As we stumble into what feels like a post-pandemic world, it’s important to think about a gender-positive return to the workplace. I am convinced that flexibility (of times and location) can be a game-changer for urban women.
A fortnight ago, I met the founder of a fast-growing baby diaper company and asked her how their return to work had been. She told me that aside from the factory staff, the team is entirely remote and it has worked so well that they don’t feel the need for a physical office space.
Recently, one of my employees got married. His wife works at a tech company and her company offered a fully remote option, she takes it because she saves on the commute and can spend that time on her interests outside of work.
I run a startup and when I reach out to recruiters to hire talent, it’s refreshing to hear the recruiter ask me: is this a telecommuting role? Is there flexibility? Obviously, candidates care and ask them these questions.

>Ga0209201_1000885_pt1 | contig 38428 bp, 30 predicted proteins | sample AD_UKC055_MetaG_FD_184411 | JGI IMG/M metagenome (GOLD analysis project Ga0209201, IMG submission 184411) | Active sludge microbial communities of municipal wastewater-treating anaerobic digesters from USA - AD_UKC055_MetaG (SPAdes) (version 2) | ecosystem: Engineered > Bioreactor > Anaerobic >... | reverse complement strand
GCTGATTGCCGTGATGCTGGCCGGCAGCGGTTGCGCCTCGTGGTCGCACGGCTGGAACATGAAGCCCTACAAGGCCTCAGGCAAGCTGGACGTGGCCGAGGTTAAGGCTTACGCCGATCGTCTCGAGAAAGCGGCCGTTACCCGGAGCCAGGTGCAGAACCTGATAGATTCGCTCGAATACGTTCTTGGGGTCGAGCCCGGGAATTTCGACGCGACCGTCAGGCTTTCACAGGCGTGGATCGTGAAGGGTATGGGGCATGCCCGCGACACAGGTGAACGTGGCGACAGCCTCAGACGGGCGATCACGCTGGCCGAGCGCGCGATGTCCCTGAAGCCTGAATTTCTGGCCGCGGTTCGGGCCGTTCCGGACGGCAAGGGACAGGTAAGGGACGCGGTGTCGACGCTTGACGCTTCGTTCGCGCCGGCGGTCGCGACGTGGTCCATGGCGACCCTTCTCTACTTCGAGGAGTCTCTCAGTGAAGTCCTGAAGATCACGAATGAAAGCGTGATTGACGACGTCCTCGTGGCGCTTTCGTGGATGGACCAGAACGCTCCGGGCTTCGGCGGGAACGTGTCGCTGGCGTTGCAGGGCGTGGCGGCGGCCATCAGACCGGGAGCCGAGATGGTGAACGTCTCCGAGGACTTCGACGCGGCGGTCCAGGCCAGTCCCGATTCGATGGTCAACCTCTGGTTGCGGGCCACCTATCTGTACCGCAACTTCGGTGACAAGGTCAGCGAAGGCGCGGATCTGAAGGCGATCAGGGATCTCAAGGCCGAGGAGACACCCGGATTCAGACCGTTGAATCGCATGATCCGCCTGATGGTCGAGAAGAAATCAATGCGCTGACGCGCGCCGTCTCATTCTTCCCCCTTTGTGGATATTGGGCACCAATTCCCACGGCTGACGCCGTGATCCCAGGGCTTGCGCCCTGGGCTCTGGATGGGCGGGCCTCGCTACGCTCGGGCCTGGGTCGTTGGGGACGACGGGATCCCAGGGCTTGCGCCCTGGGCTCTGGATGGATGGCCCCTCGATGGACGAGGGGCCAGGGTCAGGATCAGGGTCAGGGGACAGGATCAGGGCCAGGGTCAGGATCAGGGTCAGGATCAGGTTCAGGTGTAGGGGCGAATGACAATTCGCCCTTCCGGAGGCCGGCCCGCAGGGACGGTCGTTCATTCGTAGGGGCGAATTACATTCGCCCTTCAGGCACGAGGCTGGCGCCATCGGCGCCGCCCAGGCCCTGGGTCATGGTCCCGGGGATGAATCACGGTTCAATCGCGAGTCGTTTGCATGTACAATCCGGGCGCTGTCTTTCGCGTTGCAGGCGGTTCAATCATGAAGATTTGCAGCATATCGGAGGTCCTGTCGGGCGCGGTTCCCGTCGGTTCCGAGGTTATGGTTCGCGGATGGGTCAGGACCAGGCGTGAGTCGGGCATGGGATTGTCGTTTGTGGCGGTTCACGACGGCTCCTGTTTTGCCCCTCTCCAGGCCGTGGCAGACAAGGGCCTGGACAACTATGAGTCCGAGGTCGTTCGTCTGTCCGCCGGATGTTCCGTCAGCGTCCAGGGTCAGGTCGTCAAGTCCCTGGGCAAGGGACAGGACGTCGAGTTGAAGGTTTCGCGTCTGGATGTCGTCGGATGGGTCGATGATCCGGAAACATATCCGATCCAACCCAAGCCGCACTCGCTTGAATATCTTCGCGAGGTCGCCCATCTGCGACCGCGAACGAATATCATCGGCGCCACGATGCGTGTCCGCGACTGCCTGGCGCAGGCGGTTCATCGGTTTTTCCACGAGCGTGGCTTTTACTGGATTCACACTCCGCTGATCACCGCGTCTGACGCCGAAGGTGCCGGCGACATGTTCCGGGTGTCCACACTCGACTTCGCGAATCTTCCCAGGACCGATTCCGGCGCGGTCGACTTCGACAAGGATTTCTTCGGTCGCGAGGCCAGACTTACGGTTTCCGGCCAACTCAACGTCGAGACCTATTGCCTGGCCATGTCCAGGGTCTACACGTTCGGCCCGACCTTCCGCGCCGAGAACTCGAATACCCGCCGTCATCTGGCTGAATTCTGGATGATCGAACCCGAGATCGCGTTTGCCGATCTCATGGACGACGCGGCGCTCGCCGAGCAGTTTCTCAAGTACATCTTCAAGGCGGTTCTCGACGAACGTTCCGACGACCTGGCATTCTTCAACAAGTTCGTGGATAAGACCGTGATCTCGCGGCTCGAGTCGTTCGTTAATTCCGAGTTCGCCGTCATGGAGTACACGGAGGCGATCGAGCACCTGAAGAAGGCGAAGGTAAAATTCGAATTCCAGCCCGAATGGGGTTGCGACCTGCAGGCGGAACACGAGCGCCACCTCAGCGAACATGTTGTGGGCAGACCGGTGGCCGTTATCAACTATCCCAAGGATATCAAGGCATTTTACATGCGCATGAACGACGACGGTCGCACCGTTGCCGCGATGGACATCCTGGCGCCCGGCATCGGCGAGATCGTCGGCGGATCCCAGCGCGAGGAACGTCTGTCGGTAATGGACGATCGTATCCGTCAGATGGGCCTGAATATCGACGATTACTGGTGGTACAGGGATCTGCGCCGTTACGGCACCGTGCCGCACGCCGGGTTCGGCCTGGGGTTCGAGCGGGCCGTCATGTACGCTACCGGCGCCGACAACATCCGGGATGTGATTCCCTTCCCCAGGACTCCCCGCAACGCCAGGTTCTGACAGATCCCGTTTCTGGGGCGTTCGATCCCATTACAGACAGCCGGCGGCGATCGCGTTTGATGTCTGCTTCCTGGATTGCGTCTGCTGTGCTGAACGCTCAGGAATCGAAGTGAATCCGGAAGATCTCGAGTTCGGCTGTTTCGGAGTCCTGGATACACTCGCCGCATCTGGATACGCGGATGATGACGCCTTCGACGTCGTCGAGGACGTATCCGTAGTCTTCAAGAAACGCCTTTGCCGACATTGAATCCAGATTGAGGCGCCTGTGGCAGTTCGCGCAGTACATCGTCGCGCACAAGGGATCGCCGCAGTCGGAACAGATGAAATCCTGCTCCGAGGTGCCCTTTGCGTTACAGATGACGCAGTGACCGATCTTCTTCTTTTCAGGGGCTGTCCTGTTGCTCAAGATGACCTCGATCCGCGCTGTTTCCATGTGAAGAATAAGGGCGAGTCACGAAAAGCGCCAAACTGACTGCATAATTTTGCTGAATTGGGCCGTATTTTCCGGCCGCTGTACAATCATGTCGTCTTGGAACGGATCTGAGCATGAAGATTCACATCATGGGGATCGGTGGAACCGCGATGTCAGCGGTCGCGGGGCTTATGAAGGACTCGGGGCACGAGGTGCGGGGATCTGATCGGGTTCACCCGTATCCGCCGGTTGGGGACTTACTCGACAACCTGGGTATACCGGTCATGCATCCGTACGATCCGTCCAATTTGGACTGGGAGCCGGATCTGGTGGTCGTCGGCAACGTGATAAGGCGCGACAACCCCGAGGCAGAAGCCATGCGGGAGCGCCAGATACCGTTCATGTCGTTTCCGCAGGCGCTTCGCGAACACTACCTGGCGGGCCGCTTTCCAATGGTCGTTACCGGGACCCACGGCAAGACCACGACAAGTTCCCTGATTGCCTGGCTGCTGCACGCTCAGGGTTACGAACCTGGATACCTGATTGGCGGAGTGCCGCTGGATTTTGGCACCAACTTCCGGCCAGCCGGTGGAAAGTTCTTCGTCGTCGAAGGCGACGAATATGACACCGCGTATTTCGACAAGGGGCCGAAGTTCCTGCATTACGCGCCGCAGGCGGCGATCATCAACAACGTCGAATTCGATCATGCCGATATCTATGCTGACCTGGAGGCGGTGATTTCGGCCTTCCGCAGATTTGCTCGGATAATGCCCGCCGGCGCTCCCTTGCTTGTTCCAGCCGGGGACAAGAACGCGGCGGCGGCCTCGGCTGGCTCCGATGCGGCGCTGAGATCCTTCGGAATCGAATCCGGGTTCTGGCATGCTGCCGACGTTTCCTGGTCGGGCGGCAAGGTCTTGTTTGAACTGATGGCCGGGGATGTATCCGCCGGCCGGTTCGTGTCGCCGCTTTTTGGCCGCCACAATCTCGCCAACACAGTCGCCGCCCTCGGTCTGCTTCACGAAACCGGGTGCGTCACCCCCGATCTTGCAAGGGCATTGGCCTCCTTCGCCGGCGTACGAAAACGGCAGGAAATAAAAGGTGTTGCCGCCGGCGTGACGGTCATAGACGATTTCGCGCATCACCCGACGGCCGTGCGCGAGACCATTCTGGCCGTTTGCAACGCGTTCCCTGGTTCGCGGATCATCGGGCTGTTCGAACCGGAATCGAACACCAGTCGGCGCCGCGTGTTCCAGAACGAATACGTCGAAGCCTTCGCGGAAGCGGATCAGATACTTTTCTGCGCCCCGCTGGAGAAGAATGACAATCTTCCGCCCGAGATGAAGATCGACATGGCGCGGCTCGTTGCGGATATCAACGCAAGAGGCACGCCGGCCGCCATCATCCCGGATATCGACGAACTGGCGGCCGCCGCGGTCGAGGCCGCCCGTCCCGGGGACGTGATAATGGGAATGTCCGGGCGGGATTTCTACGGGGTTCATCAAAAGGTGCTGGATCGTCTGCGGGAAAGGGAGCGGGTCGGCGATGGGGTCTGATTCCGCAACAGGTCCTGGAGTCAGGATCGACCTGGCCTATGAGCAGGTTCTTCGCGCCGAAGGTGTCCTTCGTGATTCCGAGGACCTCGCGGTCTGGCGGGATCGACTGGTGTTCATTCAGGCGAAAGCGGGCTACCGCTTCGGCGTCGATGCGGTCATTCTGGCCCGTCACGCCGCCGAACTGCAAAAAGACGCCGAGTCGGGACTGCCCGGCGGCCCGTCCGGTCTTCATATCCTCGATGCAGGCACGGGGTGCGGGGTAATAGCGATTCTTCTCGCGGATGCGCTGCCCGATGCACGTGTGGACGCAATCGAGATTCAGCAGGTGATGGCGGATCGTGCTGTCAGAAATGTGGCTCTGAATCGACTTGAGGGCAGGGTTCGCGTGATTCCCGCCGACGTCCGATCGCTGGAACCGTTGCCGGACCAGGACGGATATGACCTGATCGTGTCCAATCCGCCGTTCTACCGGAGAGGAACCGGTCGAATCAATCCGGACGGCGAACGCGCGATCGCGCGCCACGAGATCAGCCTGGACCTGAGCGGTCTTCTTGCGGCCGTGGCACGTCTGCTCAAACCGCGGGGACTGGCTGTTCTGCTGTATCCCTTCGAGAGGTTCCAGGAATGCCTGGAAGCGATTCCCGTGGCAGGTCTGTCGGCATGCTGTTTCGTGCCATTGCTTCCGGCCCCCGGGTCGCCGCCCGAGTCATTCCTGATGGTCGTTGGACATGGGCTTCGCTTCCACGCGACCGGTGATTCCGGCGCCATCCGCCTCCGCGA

Many of you will have these stories to share. But to solve a gender-friendly recovery, we will need to codify flexibility. It cannot be left to the initiative of an individual or a manager. For impact at scale, we need to define flexible working arrangements, establish standards for offering them, and find ways to evaluate performance.
There has been talk of a flexible workplace or a remote work act. Currently, labor laws and codes don’t cover this in a meaningful way (it’s mentioned in a draft model ordinance, but it’s not very actionable). Several countries have adopted regulations around flexible working – Spain, Finland, UK, EU – but in our context, I think Singapore’s approach is worth exploring.
Singapore has not adopted a rights-based approach, but has instead created voluntary standards for employers and employees. They did this through consultations with industry and employees to define flexible working in a terrific granular way. Four major areas are enlisted in the Singapore Voluntary Standards.